A dead whale is dragged ashore in Vinh Thinh, Bac Lieu province, Vietnam, on Monday, Feb. 22, 2010. Thousands of Vietnamese fishermen gave a royal send-off to the 15-ton dead whale, gathering at the village to pay homage to the creature they call "Your Excellency." (AP Photo/Vietnam News Agency, Huynh Su) (Huynh Su - AP)
Hàng ngàn người Việt Nam phải trả danh dự tang lễ cho một cá voi đã chết, đây là tin tức:
Chéng qiān shàng wàn de yuènán zhīfù zànglǐ róngyù de sǐ jīng, zhèlǐ de xīnwén
Тысяч вьетнамцев оплату похоронных почестей мертвого кита, вот новость:
The Associated Press
Tuesday, February 23, 2010; 1:04 AM
HANOI, Vietnam -- Thousands of Vietnamese fishermen are giving a royal send-off to a 15-ton dead whale, gathering at a southern Vietnamese village to pay homage at a funeral for the creature they call "Your Excellency."
Nearly 10,000 people have converged in Bac Lieu province to bid farewell to the 52 foot (16-meter) whale since he was dragged ashore Monday, said coast guard official Do Tien Ha.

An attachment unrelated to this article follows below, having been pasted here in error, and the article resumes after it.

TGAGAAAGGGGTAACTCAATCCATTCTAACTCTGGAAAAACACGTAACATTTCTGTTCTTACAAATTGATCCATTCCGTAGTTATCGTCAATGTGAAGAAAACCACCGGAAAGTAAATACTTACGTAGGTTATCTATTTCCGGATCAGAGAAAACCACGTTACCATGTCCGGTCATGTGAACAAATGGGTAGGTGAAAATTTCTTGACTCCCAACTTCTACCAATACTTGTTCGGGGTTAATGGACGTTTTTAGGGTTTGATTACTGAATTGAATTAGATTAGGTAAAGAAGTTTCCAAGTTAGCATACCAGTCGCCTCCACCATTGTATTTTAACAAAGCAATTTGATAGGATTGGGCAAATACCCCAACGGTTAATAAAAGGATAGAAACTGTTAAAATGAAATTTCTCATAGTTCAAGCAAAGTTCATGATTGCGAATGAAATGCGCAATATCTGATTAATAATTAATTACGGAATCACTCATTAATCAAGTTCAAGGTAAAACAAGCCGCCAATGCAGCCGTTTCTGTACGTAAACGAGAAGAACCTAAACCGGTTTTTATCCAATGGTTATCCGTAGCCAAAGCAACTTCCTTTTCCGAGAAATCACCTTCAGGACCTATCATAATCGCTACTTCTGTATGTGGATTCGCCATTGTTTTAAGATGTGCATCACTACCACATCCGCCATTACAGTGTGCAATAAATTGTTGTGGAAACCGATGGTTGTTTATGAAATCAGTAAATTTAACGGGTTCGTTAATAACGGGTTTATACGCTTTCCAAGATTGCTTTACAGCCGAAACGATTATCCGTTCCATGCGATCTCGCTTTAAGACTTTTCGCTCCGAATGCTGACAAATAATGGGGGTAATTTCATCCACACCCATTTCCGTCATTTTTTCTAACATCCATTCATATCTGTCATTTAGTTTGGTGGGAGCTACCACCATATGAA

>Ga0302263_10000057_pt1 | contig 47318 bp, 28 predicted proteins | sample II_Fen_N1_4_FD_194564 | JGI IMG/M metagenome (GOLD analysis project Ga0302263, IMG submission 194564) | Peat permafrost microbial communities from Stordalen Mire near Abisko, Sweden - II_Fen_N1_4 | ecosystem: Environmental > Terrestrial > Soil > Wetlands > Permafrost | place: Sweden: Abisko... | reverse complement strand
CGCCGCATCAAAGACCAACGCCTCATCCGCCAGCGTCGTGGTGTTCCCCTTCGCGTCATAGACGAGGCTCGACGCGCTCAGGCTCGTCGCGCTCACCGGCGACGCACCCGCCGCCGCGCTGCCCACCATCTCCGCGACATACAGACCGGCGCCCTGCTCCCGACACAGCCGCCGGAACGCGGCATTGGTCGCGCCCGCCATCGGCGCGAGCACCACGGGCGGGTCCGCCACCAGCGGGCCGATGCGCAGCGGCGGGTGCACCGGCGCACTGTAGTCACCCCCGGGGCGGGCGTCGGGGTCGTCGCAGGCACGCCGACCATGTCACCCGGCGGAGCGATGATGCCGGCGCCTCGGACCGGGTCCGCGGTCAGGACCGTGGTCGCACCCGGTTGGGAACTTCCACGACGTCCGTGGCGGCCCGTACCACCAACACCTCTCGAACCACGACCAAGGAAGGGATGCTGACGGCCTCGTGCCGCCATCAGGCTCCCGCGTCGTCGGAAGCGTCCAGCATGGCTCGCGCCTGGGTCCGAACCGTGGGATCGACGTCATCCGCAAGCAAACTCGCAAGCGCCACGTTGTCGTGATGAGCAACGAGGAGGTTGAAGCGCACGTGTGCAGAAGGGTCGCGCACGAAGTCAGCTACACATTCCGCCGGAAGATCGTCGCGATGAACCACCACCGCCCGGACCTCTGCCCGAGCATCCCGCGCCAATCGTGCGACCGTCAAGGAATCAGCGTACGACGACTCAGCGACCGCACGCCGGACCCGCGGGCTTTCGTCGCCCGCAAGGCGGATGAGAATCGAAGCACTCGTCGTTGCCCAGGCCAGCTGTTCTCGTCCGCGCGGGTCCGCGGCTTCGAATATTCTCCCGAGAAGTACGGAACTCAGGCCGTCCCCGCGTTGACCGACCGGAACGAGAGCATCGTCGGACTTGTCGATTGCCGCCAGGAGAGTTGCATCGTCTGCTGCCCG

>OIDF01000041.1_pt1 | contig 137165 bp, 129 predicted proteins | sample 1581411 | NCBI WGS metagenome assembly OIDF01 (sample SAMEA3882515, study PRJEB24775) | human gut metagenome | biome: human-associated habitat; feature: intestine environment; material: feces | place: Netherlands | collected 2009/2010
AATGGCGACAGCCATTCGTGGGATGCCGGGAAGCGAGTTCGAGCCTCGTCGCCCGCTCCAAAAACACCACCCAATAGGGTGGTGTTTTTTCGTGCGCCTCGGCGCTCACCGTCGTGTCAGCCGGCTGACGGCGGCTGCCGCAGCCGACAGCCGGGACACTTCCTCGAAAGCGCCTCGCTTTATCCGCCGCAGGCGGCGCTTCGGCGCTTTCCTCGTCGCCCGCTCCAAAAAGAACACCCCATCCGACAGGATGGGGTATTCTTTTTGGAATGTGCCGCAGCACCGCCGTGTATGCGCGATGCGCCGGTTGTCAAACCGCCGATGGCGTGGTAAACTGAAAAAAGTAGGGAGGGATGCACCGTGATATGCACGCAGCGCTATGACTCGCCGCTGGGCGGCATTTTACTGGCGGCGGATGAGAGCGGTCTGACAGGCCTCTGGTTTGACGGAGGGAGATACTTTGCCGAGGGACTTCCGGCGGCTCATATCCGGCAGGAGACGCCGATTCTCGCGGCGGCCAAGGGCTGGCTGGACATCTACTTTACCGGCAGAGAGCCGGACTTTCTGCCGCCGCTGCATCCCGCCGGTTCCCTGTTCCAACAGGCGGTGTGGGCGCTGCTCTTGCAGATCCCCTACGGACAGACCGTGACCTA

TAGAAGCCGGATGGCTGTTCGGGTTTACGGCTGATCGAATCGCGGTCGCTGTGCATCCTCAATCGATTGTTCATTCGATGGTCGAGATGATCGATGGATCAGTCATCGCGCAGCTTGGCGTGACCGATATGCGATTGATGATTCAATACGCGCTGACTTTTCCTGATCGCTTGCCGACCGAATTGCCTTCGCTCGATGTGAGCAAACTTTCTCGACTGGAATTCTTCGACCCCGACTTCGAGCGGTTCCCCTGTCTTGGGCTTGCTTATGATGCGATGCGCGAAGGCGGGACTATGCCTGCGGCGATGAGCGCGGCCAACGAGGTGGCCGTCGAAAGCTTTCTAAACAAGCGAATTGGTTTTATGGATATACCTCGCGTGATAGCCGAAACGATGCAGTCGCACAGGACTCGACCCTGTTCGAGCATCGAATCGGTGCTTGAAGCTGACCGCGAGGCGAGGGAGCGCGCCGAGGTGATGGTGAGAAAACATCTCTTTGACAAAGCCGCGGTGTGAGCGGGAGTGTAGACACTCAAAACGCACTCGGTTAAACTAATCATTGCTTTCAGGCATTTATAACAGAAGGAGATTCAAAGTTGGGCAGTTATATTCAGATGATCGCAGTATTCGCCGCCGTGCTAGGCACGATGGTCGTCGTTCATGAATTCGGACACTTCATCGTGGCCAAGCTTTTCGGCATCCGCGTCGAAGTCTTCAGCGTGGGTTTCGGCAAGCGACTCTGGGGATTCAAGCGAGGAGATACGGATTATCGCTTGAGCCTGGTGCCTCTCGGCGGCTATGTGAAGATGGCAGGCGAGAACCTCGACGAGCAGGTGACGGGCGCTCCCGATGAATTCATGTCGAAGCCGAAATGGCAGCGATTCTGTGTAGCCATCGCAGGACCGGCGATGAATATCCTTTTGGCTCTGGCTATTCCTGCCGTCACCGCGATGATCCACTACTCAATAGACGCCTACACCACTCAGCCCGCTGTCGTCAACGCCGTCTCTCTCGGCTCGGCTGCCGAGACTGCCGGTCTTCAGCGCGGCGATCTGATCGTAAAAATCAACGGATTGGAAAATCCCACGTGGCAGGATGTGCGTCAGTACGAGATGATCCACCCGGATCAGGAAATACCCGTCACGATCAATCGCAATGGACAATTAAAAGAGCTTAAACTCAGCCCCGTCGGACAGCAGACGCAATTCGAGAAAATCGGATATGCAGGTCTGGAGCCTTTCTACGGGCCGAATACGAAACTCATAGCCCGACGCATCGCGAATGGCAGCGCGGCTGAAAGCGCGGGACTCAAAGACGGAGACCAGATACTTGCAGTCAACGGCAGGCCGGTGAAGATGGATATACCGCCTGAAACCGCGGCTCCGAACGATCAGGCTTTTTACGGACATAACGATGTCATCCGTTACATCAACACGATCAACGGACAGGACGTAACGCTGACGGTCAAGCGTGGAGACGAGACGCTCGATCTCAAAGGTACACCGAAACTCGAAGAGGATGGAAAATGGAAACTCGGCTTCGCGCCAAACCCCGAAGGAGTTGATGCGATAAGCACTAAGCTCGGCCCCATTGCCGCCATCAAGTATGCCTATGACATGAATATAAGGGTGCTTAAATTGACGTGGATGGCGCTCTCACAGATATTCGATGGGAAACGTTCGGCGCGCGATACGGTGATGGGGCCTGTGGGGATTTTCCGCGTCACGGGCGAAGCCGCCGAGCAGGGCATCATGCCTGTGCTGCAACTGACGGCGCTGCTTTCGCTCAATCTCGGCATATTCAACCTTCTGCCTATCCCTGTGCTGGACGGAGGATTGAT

They burned incense in his honor and planned to build a temple at the site of his burial, which was scheduled for Tuesday. Nearly 3,000 people will attend the whale's last rites, to be held at the mouth of the Cai Cung River.
In Vietnam's fishing culture, whales are considered sacred. They are referred to by the title "ngai," the same honorific used for kings, emperors and other esteemed leaders.
"Whenever whales arrive, dead or alive, local fishermen believe they bring luck and safety," Ha said by phone from Bac Lieu.
The dead whale was spotted 26 miles (42 kilometers) off the coast Sunday, and several dozen fishermen on 10 boats spent a day hauling it ashore, he said.